RogerBW's Blog

Fourteenth Harpoon PBEM AAR: Black Buck One 04 December 2015

Another scenario from South Atlantic War, the Black Buck One raid on the airfield at Port Stanley.

There's not a great deal for either side to do in this one. The Argentinians set up their air defences; the British decide on an approach route. In both cases they went close to the historical pattern, with Argentine mobile radars on the hilltops, and the British coming in from north of east.

The Argentine guns and missiles were spread over the near-island where the airport is sited.

The Vulcan was spotted with about six minutes' warning, and released bombs while a few miles off-shore. (Incidentally, stats for the TPS-43 and TPS-44 radars are singularly lacking from South Atlantic War first edition; I don't know whether they were in an old Harpoon data annexe that I don't have. But they're in the second edition PDF from Wargamevault.)

The Tigercat launchers and long-range AAA guns were able to engage, but even with radar guidance their odds weren't good, and they didn't bring the Vulcan down.

The bombs hit, and I started to see why Harpoon has a reputation for being complicated. First of all there was the base chance of hitting the runway at all - a Medium target from Medium altitude with a Ballistic bombsight has a basic 3% chance to hit. You'd think you'd just roll 3% 21 times, but not. Bombs are divided into sticks of six, 21/6 rounds to 4, for +4 = 7% (because they're spaced out in a long line, the odds of getting a single hit go up, and the odds of multiple hits go down). Then we use the Stick Hit Table to determine that there's a 35% chance of one hit, 6% of two, 1% of three, and resolve the whole lot with a single die roll. Well, all right, but it seems like a lot of work to determine that, yes, one bomb hit the runway.

Then there's the question of scatter, for which the only guidance is for "30 or more bombs […] dropped in a single pass". 21 is nearly 30, so I used the rule from that (any target within 250 yards of the line of flight and 1nm along that line from the target is also attacked by a reduced number of bombs), but with a danger space of ⅔nm and 175 yards each way. Still, at least I could readily plot this to see what was in the footprint. I'll admit I'm really quite proud of this image.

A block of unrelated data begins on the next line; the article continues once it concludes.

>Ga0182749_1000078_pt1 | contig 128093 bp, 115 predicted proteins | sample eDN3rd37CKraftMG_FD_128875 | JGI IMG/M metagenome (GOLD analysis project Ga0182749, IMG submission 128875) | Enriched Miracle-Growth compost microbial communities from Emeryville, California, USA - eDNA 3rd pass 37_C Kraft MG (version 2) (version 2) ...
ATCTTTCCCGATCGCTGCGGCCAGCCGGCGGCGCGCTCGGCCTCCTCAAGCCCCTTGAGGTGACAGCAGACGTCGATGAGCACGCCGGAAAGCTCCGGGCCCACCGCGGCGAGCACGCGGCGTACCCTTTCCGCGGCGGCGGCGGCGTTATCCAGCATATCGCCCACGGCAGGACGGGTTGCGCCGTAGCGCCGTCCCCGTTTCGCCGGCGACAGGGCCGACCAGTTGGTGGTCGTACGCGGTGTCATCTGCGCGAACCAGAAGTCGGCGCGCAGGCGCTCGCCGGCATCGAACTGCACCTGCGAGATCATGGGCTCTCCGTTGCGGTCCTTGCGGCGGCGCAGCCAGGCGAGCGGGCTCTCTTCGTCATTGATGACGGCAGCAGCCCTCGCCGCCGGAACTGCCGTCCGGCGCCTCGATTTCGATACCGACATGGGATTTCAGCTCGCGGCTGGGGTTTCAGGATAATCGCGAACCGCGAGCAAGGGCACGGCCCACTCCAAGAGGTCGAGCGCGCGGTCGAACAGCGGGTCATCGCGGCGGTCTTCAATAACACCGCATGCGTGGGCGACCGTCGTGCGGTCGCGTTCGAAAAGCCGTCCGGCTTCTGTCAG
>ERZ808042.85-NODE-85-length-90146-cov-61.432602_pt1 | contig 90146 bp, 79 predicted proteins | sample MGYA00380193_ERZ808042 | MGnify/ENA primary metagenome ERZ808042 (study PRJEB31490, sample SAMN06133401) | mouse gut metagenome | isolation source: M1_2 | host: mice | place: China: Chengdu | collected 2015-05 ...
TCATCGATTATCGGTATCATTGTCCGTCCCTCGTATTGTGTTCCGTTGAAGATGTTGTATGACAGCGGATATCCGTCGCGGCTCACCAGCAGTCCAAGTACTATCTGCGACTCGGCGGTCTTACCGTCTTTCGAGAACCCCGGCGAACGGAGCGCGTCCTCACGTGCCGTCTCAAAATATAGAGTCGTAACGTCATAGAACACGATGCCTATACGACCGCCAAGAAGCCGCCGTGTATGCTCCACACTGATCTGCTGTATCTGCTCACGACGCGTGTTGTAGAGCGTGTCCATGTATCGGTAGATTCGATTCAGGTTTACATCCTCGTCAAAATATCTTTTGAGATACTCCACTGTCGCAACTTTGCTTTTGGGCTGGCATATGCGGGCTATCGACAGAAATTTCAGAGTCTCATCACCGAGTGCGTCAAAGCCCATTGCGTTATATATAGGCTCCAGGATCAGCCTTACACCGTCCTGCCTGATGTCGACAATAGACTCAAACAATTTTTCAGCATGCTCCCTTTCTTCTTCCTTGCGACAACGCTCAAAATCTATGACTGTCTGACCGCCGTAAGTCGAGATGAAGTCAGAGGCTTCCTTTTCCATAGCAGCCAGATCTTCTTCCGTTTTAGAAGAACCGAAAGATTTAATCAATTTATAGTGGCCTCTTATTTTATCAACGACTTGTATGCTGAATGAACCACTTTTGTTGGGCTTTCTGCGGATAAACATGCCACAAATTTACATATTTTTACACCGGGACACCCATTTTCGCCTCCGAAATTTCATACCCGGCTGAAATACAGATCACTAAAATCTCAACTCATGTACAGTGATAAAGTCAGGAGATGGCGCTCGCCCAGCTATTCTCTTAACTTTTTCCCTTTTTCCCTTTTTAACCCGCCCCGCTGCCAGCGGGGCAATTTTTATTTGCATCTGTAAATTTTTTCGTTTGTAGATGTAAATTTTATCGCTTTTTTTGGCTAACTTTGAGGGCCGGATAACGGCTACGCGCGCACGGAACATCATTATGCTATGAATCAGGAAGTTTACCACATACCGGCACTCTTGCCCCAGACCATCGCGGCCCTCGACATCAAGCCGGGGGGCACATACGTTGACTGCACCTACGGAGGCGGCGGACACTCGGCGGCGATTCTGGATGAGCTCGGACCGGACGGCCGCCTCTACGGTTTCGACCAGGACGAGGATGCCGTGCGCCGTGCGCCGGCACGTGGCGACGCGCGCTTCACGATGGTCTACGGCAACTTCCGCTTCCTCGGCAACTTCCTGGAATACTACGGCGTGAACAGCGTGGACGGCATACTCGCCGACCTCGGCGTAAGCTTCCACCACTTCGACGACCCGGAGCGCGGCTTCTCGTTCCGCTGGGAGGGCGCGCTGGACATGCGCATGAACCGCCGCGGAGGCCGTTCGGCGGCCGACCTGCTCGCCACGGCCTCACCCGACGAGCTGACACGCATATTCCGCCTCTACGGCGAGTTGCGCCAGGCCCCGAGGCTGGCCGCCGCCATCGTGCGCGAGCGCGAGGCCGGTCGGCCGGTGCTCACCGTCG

This ended up being a 5% chance of hitting each grounded Pucará and a 14% chance of getting the airport buildings. One aircraft was hit, and so were the buildings.

So that's a Decisive British Victory: "Damage runway, ramps and airport buildings, while the Vulcan escapes." Though I can't help feeling that this ends up being a bit of an exercise in dice-rolling, without much opportunity for the players to make interesting decisions.

Thanks (and apologies) to John and Marco for playing this one.


  1. Posted by John Dallman at 11:40am on 04 December 2015

    For the British player, given he has to try to attack the runway and the airport buildings, he pretty much has to attack on the NE-SW line. Going south around the islands and coming in heading NE gives the opponent much more time to spot you.

    I briefly considered coming in from the NW and pretending to be a flight from Argentina, but I didn't have IFF or call signs for that, and it means you can only hit the west end of the runway if you also want to attack the buildings in a single pass. And multiple passes, and generally hanging around, seem like a really bad idea. The quick smash-and-grab, as the RAF did it, does seem like the best way.

  2. Posted by Ryan at 02:43pm on 04 December 2015

    Well done on the bomb damage zone image. Not really sure what else the players can really do in this one.

  3. Posted by Rory at 04:31pm on 04 December 2015

    Hmmm, so how do you calculate the release point and duration of the run for the purposes of the rapid bomber exfiltration?

  4. Posted by John Dallman at 12:23pm on 05 December 2015

    Roger's automated implementation of the Harpoon rules takes care of that. I picked course, speed (obviously maximum) and altitude band, and ordered the turns after release. That was it.

  5. Posted by RogerBW at 09:53am on 06 December 2015

    The only constraint on the bombing approach (level bombing ad Medium altitude) was "must fly straight from 5nm to 3nm from the target, and release at 3nm". My manoeuvre system has a "fly straight towards the target" command (actually it's the "intercept the target" command, but if the target isn't moving…)

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